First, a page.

It all ends with this. It’s been an event 40 years in the making but Laurie Strode is ready to come face-to-face with her boogeyman for the last time in Halloween Ends. And everything’s on the line in this final chapter of the bloody, gore-filled saga of Michael Meyers.
Four years after her last encounter with masked killer Michael Myers, Laurie Strode (Jamie Lee Curtis) is living with her granddaughter and trying to finish her memoir. Myers hasn’t been seen since, and Laurie finally decides to liberate herself from rage and fear and embrace life. However, when a young man stands accused of murdering a boy that he was babysitting, it ignites a cascade of violence and terror that forces Laurie to confront the evil she can’t control.
Beginning with 2018’s Halloween, director David Gordon Green had a grand vision for the Halloween franchise and a desire to bring back the fear in the form of the original bogeyman himself, Michael Meyers. Returning to John Carpenter’s original cinematic landscape, he has continued the story of cinema’s first ‘final girl’, Laurie Strode (Jamie Lee Curtis), and through this new narrative, Green has unleashed the plague of Michael Meyers upon Haddonfield once more, with the kill counter growing with each new chapter. Now with Halloween Ends, Green sets out to tell the final chapter of the Halloween mythos, and the narrative takes an interesting turn with this story.
In Halloween Ends, Green turns his attention away from Laurie and focuses outwards on the town of Haddonfield and its almost cursed existence thanks to the crimes of Michael Myers. While I don’t want to run too deeply into it for fear of spoilers, Haddonfield is a place where evil, suffering and pain linger and even with the disappearance of Michael Meyers at the end of Halloween Kills, the pain still lingers. This presence of a curse and Michael’s personification as a literal force of evil leads to some very interesting moments within the narrative of Halloween Ends. This is particularly apparent in relation to Laurie’s granddaughter Allyson (Andi Matichak) and her new boyfriend Corey Cunningham (Rohan Campbell), a young man with a tragic past who has felt first-hand the presence of Michael Meyer’s evil.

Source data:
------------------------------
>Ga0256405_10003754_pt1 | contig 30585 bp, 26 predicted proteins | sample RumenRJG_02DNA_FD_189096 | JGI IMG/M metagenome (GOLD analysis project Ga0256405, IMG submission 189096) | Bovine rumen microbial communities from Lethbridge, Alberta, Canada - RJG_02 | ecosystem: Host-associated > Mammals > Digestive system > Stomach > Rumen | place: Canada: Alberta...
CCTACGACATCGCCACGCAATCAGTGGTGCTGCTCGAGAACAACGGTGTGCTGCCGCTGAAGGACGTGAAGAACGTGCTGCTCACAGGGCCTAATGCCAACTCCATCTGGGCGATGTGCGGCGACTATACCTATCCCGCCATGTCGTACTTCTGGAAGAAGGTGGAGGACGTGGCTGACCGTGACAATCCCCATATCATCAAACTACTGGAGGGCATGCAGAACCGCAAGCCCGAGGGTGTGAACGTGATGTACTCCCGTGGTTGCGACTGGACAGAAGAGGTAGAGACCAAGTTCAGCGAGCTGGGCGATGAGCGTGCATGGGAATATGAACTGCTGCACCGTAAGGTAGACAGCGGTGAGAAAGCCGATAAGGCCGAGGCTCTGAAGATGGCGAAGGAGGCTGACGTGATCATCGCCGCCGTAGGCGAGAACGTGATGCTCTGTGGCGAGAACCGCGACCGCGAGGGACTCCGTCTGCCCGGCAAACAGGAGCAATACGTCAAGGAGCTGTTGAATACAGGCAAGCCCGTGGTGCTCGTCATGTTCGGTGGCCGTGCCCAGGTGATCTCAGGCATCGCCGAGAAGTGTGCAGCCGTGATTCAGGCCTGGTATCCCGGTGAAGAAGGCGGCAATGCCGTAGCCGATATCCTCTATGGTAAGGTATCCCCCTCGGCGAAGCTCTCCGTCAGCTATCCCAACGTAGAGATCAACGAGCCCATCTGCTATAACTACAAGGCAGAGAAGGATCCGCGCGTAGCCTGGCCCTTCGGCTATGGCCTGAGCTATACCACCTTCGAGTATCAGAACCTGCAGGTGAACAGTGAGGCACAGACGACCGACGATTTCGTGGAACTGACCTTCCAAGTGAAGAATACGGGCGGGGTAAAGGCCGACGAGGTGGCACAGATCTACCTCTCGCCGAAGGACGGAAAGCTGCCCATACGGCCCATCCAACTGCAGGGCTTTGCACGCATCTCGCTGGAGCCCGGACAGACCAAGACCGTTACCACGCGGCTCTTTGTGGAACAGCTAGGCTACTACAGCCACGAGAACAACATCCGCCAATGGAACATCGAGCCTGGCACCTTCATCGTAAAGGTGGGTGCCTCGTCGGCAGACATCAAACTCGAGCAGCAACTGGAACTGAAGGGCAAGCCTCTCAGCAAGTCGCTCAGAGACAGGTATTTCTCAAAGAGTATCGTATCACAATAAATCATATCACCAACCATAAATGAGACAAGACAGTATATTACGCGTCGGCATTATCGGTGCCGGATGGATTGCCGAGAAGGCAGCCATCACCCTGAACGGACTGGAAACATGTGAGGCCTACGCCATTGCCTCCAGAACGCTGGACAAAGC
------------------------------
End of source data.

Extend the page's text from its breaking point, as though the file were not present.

Green plays against the expectations of the audience with Halloween Ends, and you go in thinking this film will be one thing, and it turns out to be something else entirely. There’s a freshness to this narrative, and be prepared for some very creative jump scares that will have you leaping out of your seat out of fear and fright. The kills are nasty and intense, and the film’s narrative leads to some interesting slashing moments that are sure to shock fans.
But in the film’s final act it all comes down to a showdown between Laurie and Michael. And it’s particularly gnarly and gruesome. There’s no complication of excessive fight choreography, this is a messy, nasty brawl for survival with Laurie throwing everything at her monster. Knives stab, and blood flows, and in this final act we see Laurie putting an end to the fear, pain and horror of the past. Be prepared to be on the edge of your seat in this gritty final brawl that once and for all leaves a final statement on the evil that is Michael Meyers.
Halloween Ends is the definitive final moment of the Michael Meyers saga, and the gore and blood flow, and audiences seeking a fright will get it with this film.
Image: Universal Pictures